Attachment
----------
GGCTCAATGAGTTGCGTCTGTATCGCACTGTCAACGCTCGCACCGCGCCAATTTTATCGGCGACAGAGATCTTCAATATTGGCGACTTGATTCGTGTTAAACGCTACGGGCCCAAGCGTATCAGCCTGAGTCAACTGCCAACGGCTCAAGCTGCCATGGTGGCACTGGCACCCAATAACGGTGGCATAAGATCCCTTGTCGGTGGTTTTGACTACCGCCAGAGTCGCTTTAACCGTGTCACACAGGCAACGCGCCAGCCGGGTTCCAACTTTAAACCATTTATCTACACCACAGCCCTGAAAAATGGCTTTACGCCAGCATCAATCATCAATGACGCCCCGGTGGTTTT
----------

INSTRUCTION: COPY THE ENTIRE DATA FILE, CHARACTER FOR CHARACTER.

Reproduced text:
GGCTCAATGAGTTGCGTCTGTATCGCACTGTCAACGCTCGCACCGCGCCAATTTTATCGGCGACAGAGATCTTCAATATTGGCGACTTGATTCGTGTTAAACGCTACGGGCCCAAGCGTATCAGCCTGAGTCAACTGCCAACGGCTCAAGCTGCCATGGTGGCACTGGCACCCAATAACGGTGGCATAAGATCCCTTGTCGGTGGTTTTGACTACCGCCAGAGTCGCTTTAACCGTGTCACACAGGCAACGCGCCAGCCGGGTTCCAACTTTAAACCATTTATCTACACCACAGCCCTGAAAAATGGCTTTACGCCAGCATCAATCATCAATGACGCCCCGGTGGTTTT